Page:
The FIRE economy - finance, insurance and real estate - is now the world's principal source of wealth creation. Its rise has transformed our political, economic and social landscapes. From rising inequality and ballooning household debt to a global financial crisis and fiscal austerity, instability has accompanied this new orthodoxy. Yet it has proven remarkably resilient, even resurgent, in New Zealand and abroad.
Examining the FIRE economy takes Jane Kelsey back to her bestselling account of the neoliberal revolution, The New Zealand Experiment. The systematic transfer of power first detailed in that groundbreaking work is shown to have advanced, embedding neoliberalism in New Zealand. The FIRE economy is sustained by the norms, rules and institutions of this new orthodoxy - a complex web of global finance, light regulation, debt, risk tolerance and property bubbles.The continuing narrative of neoliberalism in New Zealand reveals financial crises to be inherent to the very structure of the FIRE economy. How we respond to New Zealand's future crises, however, means questioning what responses the failing neoliberal orthodoxy will actually permit.
In detailing the barriers the FIRE economy presents to change in New Zealand, Kelsey points towards socially progressive, post-neoliberal futures.
OK, I have to be honest right up front as admit, this took me a LOT longer than I thought to get through - there is SO MUCH information in here, and nearly every page had me diving for Google to learn more, so I better understood what the book was telling me. But then, while not an uneducated man by any means, I freely admit I am no Nobel Laureate in training either, and this book is certainly punching way above its weight. The copious extra research, and tangents that research took me down, was by far the greatest time-consumer - ignoring all of that, the book itself I got through in a matter of a week or two of combined time.
So... a FIRE economy... Yup, NZ has it. If you are in the money business, or the housing business, you are likely part of the problem, and a piece of the puzzle that is going to screw us all over because it won't make anything better. I was astounded that all this knowledge and evidence is freely available, and the consequences of it are easy to see - short term gains for the few, by bringing about long-term losses for the many.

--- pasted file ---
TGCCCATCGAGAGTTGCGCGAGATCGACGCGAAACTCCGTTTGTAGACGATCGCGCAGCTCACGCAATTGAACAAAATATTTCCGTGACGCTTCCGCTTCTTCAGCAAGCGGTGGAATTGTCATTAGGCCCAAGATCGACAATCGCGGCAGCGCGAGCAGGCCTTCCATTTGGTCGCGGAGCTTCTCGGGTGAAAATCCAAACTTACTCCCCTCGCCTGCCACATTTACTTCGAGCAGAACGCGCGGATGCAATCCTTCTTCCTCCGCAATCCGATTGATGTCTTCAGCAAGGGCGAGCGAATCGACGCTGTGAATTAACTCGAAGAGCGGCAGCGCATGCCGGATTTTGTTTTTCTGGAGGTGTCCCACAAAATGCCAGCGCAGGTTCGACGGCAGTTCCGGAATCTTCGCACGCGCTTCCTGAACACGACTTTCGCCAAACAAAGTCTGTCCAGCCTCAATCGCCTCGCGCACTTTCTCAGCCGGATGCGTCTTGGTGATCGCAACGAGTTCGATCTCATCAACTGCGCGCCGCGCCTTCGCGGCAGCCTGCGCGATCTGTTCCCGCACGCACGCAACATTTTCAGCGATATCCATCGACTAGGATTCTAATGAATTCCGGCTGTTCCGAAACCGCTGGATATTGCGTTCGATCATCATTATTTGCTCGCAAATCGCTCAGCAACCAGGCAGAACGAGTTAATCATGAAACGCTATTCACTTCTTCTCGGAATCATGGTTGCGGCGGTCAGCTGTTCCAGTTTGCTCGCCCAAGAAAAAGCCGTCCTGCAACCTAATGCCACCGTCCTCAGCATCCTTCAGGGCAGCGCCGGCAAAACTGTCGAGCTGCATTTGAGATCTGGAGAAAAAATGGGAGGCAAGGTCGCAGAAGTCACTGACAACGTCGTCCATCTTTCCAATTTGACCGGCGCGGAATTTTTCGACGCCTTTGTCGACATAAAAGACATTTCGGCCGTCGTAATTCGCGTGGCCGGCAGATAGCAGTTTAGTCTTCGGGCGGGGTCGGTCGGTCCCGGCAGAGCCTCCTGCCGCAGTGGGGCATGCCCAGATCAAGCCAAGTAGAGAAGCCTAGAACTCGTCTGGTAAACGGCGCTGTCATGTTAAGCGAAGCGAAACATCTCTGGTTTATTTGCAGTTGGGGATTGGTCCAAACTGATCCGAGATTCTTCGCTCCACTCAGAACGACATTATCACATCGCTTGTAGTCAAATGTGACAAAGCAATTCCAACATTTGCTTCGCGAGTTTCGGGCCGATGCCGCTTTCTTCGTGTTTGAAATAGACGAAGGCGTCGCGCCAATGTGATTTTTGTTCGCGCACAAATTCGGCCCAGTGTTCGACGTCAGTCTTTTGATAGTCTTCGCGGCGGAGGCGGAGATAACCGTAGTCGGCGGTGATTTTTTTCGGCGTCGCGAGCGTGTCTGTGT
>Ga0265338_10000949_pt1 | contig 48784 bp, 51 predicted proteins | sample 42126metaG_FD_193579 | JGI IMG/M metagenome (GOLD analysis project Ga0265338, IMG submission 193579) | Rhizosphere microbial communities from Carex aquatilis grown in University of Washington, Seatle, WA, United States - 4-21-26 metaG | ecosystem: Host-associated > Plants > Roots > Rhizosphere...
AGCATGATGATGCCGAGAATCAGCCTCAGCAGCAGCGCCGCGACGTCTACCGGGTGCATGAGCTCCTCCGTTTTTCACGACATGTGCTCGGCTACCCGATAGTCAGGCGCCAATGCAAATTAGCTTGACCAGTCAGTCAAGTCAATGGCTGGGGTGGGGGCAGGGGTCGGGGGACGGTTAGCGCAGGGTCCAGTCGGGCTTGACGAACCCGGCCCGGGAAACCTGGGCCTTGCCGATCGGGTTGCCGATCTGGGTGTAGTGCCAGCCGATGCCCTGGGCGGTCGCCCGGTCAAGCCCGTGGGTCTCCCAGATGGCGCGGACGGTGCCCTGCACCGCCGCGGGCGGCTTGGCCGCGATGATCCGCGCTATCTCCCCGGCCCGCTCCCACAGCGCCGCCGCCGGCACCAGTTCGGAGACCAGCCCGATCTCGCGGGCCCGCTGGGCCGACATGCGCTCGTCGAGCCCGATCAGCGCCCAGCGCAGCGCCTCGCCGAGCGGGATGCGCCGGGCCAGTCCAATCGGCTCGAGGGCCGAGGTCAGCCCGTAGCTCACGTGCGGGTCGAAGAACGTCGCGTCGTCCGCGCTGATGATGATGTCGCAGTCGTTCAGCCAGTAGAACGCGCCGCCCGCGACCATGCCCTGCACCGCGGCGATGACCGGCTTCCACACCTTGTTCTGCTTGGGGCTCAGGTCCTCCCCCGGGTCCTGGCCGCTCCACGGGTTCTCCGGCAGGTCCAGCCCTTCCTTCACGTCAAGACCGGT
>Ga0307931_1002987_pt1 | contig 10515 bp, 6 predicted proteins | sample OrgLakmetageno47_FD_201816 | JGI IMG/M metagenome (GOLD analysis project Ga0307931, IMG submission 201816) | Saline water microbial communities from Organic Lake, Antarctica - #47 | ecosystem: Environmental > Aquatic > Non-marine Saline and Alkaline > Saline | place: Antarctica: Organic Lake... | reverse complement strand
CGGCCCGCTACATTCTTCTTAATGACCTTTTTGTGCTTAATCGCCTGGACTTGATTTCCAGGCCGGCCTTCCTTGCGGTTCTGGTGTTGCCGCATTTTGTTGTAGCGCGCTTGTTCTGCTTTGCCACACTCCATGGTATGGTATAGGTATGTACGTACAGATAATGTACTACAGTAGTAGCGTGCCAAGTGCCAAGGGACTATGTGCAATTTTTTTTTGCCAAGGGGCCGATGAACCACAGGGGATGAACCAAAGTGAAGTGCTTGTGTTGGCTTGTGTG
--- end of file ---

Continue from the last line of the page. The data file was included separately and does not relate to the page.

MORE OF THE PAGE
Then it struck me... it's a pattern we have all seen before - the environment... tear down a forest to make stuff now, utterly ruining the planet's ability to make air for everyone to breathe later. Use the waterways to dump/transport waste now, so that there's nothing drinkable later, and it just goes on... it all comes back to the few, ravaging the resources of the many, to increase their own power, wealth and standing in some arbitrary hierarchy of stuffed-shirt ponces.
To be blunt, there's so much in this book that I am overwhelmed trying to find a way to fit it into a small review... because if I were to say all I want to say, it would be almost as long as the book itself, and at 350 printed pages, that's a LOT of screen-space! (Imagine hitting the "page down" button over 1200 times, as a rough indication.) So, instead I will try to give you the10-word summary: "It's all about greed, and selfishness. Do something different, please!"
Overall, this is a dire book, but one everyone should be aware of, if not actually read. Insightful, detailed, horrifying in its depth, this is another book by an author who already has some serious titles under her belt and should be taken deadly seriously. Not for the faint of heart, it is likely to be read by only a tiny fraction of those who need to know the message, and even more likely to be ignored by those who should be doing something about changing their ways. After all, while it may be in the best interests of the society as a whole, it will certainly not benefit the small number of fat-cats who are busy lining their wallets with the future economic safety of the country as a whole.
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"Character - the willingness to accept responsibility for one's own life - is the source from which self respect springs."
Joan Didion (1934 - ), 'Slouching Towards Bethlehem'